About Town: Cake

“Let them eat cake” is a classic line from history. So it was amusing to hear the Town Manager of Ellington, speaking at the invitation of the Connecticut Conference of Municipalities (C.C.M.) at a Capitol press conference, use it to describe the Governor’s plans regarding how to raise $400 million.

What’s wrong with this plan, especially if you are from Weston?

The problem was described by almost every one of the speakers. It simply can’t be afforded. The example given by Ellington was that its town taxes would have to double in order to pay for the plan, as it has been explained by the Connecticut Office of Policy and Management (O.P.M.). Or as I like to call it, the “Office of Pickpockets and Mendacity.”

We in Weston are in the state’s crosshairs. And the erosion of trust in state budget numbers that has evolved in recent years as forecasts have continually proven to be optimistic is further compounded by the approach of an Election Day. Any town leader who says “don’t worry” isn’t telling the truth.

One cause for concern is that the plan appears likely to make regional Councils of Governments more powerful, to the detriment of local government. Another concern is that towns may have to pick up some of the costs of burdensome union contracts made by the state. Will towns get to rip up the state’s union contracts and make better deals if they have to pick up some of the costs? Don’t bet on it.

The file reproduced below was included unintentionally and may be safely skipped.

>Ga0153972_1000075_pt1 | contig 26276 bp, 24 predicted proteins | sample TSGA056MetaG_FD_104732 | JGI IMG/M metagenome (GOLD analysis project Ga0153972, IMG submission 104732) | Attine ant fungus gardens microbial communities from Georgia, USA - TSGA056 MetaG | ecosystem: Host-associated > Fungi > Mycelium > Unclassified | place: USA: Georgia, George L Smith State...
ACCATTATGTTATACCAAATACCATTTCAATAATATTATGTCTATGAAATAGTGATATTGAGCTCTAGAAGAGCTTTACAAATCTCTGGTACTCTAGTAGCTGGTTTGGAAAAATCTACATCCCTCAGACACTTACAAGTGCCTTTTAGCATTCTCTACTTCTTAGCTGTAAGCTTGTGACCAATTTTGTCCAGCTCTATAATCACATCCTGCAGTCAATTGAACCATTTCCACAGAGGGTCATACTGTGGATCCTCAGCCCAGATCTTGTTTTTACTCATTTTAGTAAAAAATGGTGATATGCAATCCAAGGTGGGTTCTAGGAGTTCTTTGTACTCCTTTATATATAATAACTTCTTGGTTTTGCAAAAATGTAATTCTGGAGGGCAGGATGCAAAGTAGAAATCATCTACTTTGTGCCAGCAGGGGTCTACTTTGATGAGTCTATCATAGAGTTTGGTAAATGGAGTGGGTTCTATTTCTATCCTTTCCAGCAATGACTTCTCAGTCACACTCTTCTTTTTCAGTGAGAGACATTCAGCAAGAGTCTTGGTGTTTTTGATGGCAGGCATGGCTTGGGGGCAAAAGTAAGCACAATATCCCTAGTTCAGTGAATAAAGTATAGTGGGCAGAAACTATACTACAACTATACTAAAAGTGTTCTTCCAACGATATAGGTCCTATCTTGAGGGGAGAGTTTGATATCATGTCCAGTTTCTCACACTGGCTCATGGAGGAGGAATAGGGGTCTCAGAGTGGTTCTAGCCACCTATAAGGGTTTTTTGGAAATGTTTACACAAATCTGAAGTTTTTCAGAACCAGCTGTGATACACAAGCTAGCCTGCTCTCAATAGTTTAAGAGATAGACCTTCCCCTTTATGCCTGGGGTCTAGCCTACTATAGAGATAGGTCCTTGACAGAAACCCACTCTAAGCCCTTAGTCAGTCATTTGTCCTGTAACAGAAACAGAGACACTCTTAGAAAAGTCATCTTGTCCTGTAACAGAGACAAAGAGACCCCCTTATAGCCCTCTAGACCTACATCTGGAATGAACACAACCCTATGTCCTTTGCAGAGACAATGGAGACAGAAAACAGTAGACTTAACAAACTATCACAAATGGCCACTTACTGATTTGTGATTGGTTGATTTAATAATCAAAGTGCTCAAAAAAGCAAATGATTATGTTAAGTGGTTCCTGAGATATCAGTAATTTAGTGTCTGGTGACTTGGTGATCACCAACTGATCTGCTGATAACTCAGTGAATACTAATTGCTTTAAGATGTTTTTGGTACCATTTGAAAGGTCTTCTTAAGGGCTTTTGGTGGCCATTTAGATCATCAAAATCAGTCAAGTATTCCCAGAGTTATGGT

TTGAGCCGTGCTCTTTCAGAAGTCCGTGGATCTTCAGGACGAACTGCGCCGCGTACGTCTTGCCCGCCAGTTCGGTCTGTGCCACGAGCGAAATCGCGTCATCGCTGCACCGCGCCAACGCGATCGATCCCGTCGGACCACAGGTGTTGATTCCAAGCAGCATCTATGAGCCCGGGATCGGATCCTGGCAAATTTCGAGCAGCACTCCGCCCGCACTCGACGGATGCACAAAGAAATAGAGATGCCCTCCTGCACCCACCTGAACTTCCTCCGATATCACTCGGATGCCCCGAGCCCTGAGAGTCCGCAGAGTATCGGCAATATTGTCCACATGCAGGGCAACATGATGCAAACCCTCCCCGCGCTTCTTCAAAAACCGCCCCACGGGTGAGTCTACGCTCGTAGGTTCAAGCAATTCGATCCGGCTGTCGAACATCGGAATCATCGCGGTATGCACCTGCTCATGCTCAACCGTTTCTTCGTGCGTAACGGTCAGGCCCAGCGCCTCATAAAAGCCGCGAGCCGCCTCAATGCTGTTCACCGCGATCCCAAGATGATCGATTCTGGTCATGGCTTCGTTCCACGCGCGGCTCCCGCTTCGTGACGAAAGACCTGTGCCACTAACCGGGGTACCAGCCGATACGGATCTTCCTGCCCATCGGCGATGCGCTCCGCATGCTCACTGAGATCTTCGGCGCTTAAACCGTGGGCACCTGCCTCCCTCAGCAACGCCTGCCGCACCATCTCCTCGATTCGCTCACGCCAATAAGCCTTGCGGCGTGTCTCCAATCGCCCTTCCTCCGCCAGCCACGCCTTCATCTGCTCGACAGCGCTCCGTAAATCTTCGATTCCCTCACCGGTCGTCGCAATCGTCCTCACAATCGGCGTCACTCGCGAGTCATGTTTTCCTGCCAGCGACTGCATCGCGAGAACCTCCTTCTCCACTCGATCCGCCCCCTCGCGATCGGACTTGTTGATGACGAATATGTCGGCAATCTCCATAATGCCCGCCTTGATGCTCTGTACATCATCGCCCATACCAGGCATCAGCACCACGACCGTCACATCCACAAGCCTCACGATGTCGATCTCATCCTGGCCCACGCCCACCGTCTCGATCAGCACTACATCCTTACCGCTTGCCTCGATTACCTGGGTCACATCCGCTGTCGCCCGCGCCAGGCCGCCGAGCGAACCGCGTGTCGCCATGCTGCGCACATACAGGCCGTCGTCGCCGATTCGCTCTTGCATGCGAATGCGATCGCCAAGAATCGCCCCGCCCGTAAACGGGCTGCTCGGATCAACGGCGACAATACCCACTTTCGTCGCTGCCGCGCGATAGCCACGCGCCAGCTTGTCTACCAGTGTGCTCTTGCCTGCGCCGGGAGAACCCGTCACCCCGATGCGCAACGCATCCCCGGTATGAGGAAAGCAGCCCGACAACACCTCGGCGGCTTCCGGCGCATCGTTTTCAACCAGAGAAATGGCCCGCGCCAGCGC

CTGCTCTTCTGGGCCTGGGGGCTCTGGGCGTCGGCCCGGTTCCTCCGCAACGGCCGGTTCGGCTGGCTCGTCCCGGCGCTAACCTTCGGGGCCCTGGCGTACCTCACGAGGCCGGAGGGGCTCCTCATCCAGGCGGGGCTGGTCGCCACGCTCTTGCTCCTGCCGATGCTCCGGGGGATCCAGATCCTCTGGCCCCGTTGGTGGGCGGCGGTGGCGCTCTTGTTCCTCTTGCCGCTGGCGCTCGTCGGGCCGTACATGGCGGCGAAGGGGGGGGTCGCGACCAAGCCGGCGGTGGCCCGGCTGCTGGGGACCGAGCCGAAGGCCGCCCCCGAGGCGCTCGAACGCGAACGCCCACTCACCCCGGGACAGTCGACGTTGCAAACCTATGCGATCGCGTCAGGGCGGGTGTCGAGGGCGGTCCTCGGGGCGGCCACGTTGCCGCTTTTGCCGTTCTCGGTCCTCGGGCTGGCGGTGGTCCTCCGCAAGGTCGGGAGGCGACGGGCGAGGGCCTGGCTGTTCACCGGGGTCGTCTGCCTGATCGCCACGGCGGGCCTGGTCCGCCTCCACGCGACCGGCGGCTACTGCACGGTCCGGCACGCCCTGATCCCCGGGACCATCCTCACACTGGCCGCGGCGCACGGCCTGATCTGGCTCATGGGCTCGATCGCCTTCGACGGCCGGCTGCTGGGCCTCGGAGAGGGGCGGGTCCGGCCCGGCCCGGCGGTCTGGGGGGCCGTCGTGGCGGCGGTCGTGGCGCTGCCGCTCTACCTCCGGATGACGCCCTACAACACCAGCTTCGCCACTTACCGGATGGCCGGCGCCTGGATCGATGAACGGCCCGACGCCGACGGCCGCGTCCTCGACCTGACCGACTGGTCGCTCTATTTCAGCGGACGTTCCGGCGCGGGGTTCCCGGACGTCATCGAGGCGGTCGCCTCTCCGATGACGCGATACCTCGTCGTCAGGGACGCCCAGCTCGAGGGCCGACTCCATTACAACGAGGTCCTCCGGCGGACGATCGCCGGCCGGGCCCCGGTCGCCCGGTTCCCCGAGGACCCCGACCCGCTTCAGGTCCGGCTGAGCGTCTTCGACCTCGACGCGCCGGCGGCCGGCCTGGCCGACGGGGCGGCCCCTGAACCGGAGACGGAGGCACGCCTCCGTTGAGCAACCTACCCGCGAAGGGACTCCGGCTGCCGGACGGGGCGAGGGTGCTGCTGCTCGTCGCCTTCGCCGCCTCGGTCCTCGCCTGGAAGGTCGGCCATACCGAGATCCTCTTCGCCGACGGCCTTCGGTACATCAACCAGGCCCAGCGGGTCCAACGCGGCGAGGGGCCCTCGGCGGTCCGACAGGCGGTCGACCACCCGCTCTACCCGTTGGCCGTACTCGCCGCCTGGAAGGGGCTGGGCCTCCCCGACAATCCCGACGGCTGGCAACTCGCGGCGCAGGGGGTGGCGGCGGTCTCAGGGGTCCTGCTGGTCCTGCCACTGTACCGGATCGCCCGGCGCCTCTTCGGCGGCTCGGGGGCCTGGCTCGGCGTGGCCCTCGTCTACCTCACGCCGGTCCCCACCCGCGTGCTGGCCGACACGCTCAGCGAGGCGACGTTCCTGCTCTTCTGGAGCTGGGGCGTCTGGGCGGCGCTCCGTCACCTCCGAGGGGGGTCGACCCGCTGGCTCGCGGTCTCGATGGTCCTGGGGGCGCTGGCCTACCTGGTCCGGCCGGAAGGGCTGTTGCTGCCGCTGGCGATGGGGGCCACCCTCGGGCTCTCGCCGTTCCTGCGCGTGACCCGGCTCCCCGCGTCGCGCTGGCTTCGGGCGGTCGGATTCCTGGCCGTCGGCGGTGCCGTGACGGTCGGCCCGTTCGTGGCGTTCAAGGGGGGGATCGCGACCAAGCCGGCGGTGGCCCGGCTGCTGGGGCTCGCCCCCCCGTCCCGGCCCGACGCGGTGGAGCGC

It is often forgotten that retirement payments for public school teachers in Connecticut are in lieu of Social Security. An agreement dating back more than half a century provided retirement benefits from the state in exchange for Social Security not being deducted from teachers’ pay.  Both teachers and the state were supposed to pay into the plan.

Are you surprised to hear that the State of Connecticut can’t seem to come through with its share?

Dogs

This Saturday, Sept. 9 at 10:30 a.m. in the Weston High School cafeteria, is the selectmen’s Public Hearing on a proposal to build a dog park. I don’t know about you, but I couldn’t be more impressed by the related information posted on the town website for our review.

I’ve wondered at times during my 37 years in Weston how serious the town has been about “land banking,” which refers to reserving land for future use. At a well-attended Special Town Meeting on Jan. 9, 2003, the town took decisive action to purchase and protect two important parcels from development — the Fromson-Strassler property, and the Moore property.

The League of Women Voters of Weston tried unsuccessfully to get a secret ballot for the two items in the “call.” In the end, though, after many speakers had taken to the microphones on both sides of the Fromson-Strassler issue a standing count vote was not close. And the Moore property sailed through. Now, 14 years later, the result is Saturday’s opportunity for the public to testify for or against use of the latter property by our canine residents.

NOTE: “About Town” is also a television program. It appears on Fridays and Sundays at 5:30 p.m. on Cablevision Channel 88 (Public Access). Or see it at www.aboutweston.com.

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